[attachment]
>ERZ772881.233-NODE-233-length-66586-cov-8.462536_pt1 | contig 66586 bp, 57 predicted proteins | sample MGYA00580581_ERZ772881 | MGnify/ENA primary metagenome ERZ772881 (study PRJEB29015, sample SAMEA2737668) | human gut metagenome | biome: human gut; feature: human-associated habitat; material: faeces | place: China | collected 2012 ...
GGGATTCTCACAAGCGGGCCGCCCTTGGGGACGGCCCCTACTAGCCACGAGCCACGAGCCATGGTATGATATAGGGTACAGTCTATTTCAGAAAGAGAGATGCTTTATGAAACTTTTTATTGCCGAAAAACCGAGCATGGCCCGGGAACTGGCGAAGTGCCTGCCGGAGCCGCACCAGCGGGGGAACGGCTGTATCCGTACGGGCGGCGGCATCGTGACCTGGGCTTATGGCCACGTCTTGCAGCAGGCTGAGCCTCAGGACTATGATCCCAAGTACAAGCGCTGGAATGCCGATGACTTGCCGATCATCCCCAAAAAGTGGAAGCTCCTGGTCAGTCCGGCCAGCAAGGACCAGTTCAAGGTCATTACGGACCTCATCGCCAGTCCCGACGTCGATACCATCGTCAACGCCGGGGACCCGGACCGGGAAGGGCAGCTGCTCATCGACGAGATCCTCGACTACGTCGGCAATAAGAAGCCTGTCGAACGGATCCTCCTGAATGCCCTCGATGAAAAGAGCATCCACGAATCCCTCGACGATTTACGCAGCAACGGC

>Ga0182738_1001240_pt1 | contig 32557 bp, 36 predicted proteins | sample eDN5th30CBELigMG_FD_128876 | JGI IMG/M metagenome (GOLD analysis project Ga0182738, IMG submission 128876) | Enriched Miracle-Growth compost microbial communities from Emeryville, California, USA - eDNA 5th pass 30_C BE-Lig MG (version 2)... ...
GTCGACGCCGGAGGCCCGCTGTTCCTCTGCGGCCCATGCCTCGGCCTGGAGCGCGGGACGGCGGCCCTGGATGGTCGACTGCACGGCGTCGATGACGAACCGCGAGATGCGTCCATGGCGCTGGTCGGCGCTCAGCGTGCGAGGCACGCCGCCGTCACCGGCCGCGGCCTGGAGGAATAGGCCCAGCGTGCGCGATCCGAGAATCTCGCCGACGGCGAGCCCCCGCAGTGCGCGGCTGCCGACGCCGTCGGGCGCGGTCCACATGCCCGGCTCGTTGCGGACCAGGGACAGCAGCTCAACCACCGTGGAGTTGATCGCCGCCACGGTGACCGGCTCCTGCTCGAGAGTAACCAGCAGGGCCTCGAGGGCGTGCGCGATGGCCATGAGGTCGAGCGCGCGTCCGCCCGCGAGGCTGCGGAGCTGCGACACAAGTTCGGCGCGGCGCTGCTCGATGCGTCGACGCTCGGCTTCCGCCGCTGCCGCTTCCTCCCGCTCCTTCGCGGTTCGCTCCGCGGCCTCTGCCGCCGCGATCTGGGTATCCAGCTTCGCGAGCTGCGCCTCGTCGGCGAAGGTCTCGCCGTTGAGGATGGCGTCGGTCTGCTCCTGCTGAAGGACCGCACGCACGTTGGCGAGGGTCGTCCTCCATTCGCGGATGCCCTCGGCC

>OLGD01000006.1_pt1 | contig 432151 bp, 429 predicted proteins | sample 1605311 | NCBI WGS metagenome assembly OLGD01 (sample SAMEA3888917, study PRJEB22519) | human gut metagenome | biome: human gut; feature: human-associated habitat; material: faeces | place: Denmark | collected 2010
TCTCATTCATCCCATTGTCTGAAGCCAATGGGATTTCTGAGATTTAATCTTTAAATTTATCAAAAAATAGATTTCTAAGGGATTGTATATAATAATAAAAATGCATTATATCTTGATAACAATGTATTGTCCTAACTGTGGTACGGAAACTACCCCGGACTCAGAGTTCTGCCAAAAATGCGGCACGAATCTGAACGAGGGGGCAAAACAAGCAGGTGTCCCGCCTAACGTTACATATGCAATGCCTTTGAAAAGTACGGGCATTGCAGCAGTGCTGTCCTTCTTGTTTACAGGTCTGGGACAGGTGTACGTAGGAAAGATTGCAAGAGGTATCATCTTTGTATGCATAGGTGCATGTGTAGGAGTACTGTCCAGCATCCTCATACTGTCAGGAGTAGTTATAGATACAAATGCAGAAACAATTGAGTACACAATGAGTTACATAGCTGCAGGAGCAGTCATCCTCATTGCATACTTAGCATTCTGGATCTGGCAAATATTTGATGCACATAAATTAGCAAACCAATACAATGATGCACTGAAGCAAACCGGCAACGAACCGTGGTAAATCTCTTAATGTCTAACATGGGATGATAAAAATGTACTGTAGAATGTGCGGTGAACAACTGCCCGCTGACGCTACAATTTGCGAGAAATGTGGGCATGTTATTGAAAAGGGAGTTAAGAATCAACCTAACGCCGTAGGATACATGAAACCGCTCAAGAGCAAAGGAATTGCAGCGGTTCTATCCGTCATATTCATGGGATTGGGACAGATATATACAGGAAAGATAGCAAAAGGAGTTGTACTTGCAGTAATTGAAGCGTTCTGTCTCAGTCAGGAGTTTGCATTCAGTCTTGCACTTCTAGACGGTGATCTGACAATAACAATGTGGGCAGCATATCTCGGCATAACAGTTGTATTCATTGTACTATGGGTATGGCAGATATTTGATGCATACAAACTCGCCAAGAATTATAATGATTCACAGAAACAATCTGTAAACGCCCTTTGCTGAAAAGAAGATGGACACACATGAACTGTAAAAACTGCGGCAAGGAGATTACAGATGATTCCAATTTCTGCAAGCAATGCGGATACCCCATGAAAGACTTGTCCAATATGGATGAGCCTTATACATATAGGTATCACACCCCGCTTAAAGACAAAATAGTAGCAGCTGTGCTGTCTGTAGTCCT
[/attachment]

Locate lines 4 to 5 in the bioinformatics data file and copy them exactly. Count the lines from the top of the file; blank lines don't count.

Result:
GTCGACGCCGGAGGCCCGCTGTTCCTCTGCGGCCCATGCCTCGGCCTGGAGCGCGGGACGGCGGCCCTGGATGGTCGACTGCACGGCGTCGATGACGAACCGCGAGATGCGTCCATGGCGCTGGTCGGCGCTCAGCGTGCGAGGCACGCCGCCGTCACCGGCCGCGGCCTGGAGGAATAGGCCCAGCGTGCGCGATCCGAGAATCTCGCCGACGGCGAGCCCCCGCAGTGCGCGGCTGCCGACGCCGTCGGGCGCGGTCCACATGCCCGGCTCGTTGCGGACCAGGGACAGCAGCTCAACCACCGTGGAGTTGATCGCCGCCACGGTGACCGGCTCCTGCTCGAGAGTAACCAGCAGGGCCTCGAGGGCGTGCGCGATGGCCATGAGGTCGAGCGCGCGTCCGCCCGCGAGGCTGCGGAGCTGCGACACAAGTTCGGCGCGGCGCTGCTCGATGCGTCGACGCTCGGCTTCCGCCGCTGCCGCTTCCTCCCGCTCCTTCGCGGTTCGCTCCGCGGCCTCTGCCGCCGCGATCTGGGTATCCAGCTTCGCGAGCTGCGCCTCGTCGGCGAAGGTCTCGCCGTTGAGGATGGCGTCGGTCTGCTCCTGCTGAAGGACCGCACGCACGTTGGCGAGGGTCGTCCTCCATTCGCGGATGCCCTCGGCC

>OLGD01000006.1_pt1 | contig 432151 bp, 429 predicted proteins | sample 1605311 | NCBI WGS metagenome assembly OLGD01 (sample SAMEA3888917, study PRJEB22519) | human gut metagenome | biome: human gut; feature: human-associated habitat; material: faeces | place: Denmark | collected 2010